By Chaz Lipp
What do the carnivorous animals of Zootopia eat? That’s not a nitpick of this engaging Disney animated film, but a genuine head-scratcher. Besides popsicles, it’s hard to tell how these animals get their sustenance—particularly the meat-eaters. See, in the world of Zootopia all animals live together in peaceful harmony. All species of animals have evolved to the point of near-total non-aggression. In other words, the food chain has completely ceased to exist. No more survival of the fittest. No more natural selection. Lions and tigers co-exist with hamsters and rabbits. Will power has triumphed over instinct in this fantasy, animal-dominated world. The food thing isn’t that big a deal, but it does exemplify some of what doesn’t quite work in this consistently funny film.
At its core, Zootopia seeks to make some kind of point about racism and xenophobia but it’s actually best to just sit back and enjoy the show. Thinking about it too much reveals the cracks in its facade. Panthers, for instance, are different than giraffes. One needn’t hold a degree in zoology to know that animal species differ inherently in their survival needs, behavior, and intellect. It’s not analogous to racism if we acknowledge those differences. Some animals are inherently smarter than others, while some are inherently more aggressive. The same cannot be applied to humans, regardless of our ethnic backgrounds, because—well, if you don’t already know then this review is unlikely to clear anything up. Humans all around the world share common needs, instincts, and intelligence levels.
So while the filmmakers clearly had deeper ambitions for Zootopia as a mirror to our societal woes, they generally don’t pan out. Luckily the story of rabbit Judy Hopps (voiced by Ginnifer Goodwin) and fox Nick (Jason Bateman) is funny and heartfelt enough to stand on its own despite Zootopia‘s pretensions. Judy wants to buck societal expectations and become Zootopia’s first-ever rabbit cop (as opposed to bigger, physically stronger water buffalo cops or wolf cops). Her parents and carrot-farming community have raised her with the notion that rabbits are “dumb” and simply cannot be police officers. But Judy is driven and soon she graduates Zootopia’s police academy at the top of her class. Chief Bogo (Idris Elba) isn’t having it—Judy will have to settle for issuing parking violations all day. It’s not a challenging job, but someone’s gotta do it.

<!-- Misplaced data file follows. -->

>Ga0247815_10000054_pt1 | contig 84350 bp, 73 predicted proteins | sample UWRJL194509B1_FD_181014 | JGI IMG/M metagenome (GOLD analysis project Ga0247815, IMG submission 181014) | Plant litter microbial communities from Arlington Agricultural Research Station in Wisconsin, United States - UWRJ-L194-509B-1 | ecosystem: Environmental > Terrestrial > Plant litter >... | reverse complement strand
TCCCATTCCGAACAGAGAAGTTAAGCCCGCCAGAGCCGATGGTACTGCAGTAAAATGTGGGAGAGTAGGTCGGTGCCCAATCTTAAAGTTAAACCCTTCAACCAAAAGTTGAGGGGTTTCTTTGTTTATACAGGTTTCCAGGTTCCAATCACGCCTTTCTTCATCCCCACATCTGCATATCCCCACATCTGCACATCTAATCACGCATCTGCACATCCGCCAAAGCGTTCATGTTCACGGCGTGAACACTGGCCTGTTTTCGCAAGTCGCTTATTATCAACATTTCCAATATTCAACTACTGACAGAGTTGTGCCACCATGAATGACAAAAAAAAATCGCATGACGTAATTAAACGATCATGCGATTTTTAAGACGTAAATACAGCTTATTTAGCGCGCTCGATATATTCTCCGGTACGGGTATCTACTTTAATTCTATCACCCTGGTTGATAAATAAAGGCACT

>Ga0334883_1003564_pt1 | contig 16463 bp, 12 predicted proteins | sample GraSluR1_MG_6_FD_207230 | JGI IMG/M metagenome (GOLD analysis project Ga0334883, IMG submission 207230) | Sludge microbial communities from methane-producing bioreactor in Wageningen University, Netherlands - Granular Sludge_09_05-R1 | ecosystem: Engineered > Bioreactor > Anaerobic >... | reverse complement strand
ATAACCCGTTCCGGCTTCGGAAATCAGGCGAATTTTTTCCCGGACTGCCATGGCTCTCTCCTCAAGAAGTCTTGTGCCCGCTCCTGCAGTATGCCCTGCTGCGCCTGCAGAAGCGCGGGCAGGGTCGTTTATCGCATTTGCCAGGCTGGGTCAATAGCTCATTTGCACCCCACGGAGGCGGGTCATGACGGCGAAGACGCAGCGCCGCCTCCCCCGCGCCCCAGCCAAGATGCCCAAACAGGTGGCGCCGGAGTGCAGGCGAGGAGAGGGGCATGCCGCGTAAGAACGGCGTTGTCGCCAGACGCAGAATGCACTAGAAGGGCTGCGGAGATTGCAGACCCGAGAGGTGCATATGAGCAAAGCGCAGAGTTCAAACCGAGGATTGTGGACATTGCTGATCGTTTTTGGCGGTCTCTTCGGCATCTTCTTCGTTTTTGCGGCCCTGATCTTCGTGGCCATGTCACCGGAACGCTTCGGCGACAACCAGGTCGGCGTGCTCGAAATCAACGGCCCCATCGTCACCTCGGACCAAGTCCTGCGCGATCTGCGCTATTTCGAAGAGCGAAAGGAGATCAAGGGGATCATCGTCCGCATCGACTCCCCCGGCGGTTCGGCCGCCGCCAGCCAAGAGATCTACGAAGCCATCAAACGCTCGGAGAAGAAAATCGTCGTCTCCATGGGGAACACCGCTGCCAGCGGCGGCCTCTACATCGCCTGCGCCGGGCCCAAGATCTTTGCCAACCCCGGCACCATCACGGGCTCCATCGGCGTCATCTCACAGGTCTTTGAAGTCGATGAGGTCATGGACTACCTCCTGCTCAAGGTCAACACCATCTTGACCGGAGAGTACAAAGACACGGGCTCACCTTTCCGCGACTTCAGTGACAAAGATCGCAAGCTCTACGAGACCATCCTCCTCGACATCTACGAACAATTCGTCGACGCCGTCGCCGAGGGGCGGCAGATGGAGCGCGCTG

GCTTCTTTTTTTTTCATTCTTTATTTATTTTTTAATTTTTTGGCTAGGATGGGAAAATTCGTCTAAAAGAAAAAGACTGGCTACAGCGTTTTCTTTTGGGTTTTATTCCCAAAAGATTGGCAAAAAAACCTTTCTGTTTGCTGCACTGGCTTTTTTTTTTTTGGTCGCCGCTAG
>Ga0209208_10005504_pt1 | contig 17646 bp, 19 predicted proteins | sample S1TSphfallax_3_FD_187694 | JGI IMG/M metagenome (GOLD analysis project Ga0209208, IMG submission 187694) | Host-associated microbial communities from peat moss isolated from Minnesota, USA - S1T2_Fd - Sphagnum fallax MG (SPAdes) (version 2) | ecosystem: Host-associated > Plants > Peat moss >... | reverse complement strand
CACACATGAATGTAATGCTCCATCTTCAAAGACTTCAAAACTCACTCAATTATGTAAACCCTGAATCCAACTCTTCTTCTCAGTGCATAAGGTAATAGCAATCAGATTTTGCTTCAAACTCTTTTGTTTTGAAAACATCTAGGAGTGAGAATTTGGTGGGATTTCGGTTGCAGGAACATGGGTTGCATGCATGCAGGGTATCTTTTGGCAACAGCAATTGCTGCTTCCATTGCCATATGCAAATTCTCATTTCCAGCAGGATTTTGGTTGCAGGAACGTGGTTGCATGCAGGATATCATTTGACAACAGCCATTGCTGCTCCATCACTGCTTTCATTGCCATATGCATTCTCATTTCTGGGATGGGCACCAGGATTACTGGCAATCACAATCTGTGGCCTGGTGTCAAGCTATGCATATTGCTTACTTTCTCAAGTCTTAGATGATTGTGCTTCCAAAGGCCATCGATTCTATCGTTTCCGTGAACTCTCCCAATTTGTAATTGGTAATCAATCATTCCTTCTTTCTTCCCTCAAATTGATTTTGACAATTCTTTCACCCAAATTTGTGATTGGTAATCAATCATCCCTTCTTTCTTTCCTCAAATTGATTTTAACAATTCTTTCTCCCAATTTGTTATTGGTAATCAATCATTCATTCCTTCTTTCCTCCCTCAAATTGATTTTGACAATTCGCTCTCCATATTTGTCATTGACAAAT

The narrative takes flight when Judy manages to squeeze her way into a real case. Mrs. Otterton’s otter husband is missing and Zootopia PD has no leads. Scanning a “last seen” photo, Judy notices scam artist fox Nick in the frame. She was raised with the notion that foxes are, without exception, criminals (her parents make her carry fox repellent). Judy had a nasty run-in with Nick, so she approaches him warily. To her relief, Nick proves to be a fountain of info and soon rabbit and fox are working together. They both hold prejudices about each other, something that leads to more than one riff.
It’s becoming a cliche to say that today’s animated films have just as much to offer adult audiences as child audiences. But that really is the case with Zootopia, and not just because of the Godfather and Breaking Bad spoofs. Much of the humor is subtle enough that it will sail right over younger viewers’ heads. And the 108-minute running time might try those kids’ patience a bit, too. But there’s a lot to like here, from the inventive animation to the expert voice work (the cast also includes J.K. Simmons, Jenny Slate, Alan Tudyk, Tommy Chong, and Shakira). As a study in sociology, it’s half-baked. You can’t really simultaneously fight stereotyping and revel in it (see the sloths). And again, someone has to write the parking the tickets – there’s no shame in that. But as a witty, bighearted, and often action-packed family entertainment about overcoming slim odds, it’s still a winner.
Zootopia Images: Walt Disney Studios